Authors: Emma Runswick and Pete Campbell
On the 30th March, BMA Junior Doctors Committee and NHS Employers published a joint statement which stated that:
“the BMA agree that when not possible to implement, the working hours restrictions and rest requirements in the TCS will be suspended and that the Working Time Regulations 1998 (WTR) will be the fallback position for the duration of the pandemic.”
“Trusts should discuss proposed new patterns of work with affected trainees prior to implementation”(emphasis ours)
Some supporters of the Broad Left, ordinary members of the BMA and the Junior Doctors Committee representatives strongly objected to this and the joint statement was rewritten reflecting some of our concerns. The up-to-date statement is available here.
We were, and continue to be, in favour of sensible flexibility during the pandemic, with the aims of providing appropriate medical cover particularly during staff sickness. However, we argued that giving employers permission to ignore our contractual rights for an undefined reason without agreement from the affected junior doctors, with no clear endpoint for that position, was dangerous.
We argued for changes, including highlighting the importance of safe working, ensuring consultation of affected trainees, and that trusts would have to prove that breaching our terms and conditions was truly a last resort.
End of “Emergency Covid-19 Measures”
On the 29th April NHS England wrote to all trusts requesting the restart of all urgent non-COVID 19 service and the gradual reintroduction of elective work. This has led to a slow withdrawal of the redeployment of junior doctors, and led us to reconsider the joint statement. The end of redeployment or restarting elective work is evidence that workload is normalising and normal TCS should be met. However, in lots of trusts, this is not happening.
“Step down” rotas are being implemented in some trusts which are designed to ‘catch up’ with delayed NHS services, some of these rotas continue to breach contractual protections with the backing of the joint NHS Employers and BMA statement. These rotas can be nothing like pre-covid rotas, with increased intensity, additional weekend working and additional hours.
Pay and Leave Arrangements
Many representatives working locally are yet to see fulfilment of the promise made by NHS Employers:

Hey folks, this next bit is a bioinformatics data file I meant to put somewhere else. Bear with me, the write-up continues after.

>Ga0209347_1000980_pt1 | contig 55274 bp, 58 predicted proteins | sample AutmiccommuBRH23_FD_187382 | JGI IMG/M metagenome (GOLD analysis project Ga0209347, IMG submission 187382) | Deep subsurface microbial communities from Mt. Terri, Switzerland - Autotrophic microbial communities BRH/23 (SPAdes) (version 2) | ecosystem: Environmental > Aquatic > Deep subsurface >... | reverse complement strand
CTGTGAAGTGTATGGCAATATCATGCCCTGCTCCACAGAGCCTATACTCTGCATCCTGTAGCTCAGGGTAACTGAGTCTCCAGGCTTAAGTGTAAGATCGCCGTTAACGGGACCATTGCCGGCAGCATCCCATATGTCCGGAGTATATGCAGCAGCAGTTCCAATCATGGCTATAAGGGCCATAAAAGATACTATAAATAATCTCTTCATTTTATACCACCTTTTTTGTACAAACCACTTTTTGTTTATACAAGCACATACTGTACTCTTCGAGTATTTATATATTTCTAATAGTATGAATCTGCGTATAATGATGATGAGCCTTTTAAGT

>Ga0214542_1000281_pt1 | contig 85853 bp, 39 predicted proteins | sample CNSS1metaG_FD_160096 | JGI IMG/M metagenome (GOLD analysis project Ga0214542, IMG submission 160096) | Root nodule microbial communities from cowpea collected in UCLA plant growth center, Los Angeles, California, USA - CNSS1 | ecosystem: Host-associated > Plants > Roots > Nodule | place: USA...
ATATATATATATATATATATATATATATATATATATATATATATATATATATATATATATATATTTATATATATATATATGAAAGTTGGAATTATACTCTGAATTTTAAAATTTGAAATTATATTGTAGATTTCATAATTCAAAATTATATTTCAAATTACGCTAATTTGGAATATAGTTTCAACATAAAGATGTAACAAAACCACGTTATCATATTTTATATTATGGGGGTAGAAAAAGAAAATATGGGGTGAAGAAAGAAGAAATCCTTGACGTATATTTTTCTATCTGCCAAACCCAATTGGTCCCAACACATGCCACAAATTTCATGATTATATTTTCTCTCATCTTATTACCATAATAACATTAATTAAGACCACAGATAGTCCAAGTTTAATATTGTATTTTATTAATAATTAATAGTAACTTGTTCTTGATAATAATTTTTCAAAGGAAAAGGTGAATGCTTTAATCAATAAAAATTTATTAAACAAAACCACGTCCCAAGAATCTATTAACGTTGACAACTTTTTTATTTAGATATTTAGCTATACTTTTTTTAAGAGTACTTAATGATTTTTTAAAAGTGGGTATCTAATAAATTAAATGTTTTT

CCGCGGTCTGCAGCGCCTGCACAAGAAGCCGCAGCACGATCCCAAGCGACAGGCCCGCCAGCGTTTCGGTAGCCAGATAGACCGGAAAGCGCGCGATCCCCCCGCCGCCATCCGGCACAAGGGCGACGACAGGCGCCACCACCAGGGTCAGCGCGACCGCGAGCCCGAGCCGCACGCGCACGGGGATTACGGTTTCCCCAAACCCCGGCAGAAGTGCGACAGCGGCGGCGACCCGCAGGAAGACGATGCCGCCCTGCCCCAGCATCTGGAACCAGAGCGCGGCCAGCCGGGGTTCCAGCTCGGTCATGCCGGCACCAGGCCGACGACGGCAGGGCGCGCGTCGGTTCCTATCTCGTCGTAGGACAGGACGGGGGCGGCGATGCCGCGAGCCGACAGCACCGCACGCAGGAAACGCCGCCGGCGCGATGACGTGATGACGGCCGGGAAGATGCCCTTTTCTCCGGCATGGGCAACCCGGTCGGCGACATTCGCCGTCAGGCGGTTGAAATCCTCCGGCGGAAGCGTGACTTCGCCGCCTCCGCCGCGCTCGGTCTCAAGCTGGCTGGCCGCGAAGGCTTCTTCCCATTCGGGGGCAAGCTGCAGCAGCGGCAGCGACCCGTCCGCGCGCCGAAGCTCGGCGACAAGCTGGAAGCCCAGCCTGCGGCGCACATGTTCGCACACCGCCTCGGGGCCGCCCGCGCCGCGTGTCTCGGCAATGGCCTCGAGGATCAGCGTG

“NHS Employers is grateful for the commitment made by junior doctors and the BMA at this time and will take this into account when preparing for future negotiations once the COVID19 pandemic is resolved.”
Local trusts and Programmes are returning rapidly to old tricks, attempting to “charge” a 1.5 days of annual or bereavement leave for the new 12 hour standard day, denying leave requests and creating limits on what leave can be carried over into future rotations. Legislation aimed at allowing key workers to carry over untaken leave during the pandemic specifically excludes junior doctors.
There is notably no national agreement on payment for untaken leave, and the new version of the contract has been withdrawn from the NHS Employers website – perhaps due to the new section on the value of a day of annual leave.
16.9 On termination of your employment, you will be entitled to pay in lieu of any outstanding entitlement accrued in the leave year in which your employment terminates or be required to repay to the Trust salary received in respect of annual leave taken in excess of entitlement. The amount of the payment or repayment shall be based on accrued salary for the leave year paid at a rate of 1/260th of your salary for each day accrued.Terms and Conditions of Service for NHS Doctors and Dentists in Training (England) 2016 Version 9 (withdrawn)
There also doesn’t appear to be a pay deal for >1 in 2 weekend frequency, though some local BMA reps have won excellent deals (eg at Liverpool University Teaching Hospitals).
In nursing, the government has withdrawn the deal offering payment to “aspirant nurses” (final year nursing students) leaving many in the lurch, despite thunderously clapping for carers.
We cannot trust the government, or NHS Employers, to treat us fairly or recognise our work with mealy mouthed promises. If there is a second wave, we must not be put in this position again – we need better protections and agreements on pay and training arrangements in advance.
We are shattered
Many of us have had an extremely rough few months. Some of us have lost friends, family, and colleagues to the virus. Some of us have been sick. Some have not been able to see our families – abroad, or living away for protection, or shielded. Most of us have cancelled leave, given up training plans, worked harder rotas and stepped into unfamiliar medicine to play our part in pandemic response.
Now more than ever we need contractual protections for rest and working hours, alongside other positive trade union endeavours like the Fatigue and Facilities Charter. Many of the positive aspects of the response to the pandemic are already being stripped away. If we don’t act now to allow recuperation, there won’t be anything left to give in a second wave.
The BMA must now withdraw from the joint statement and work with local representatives to ensure safe rest and hours limits are implemented across the UK.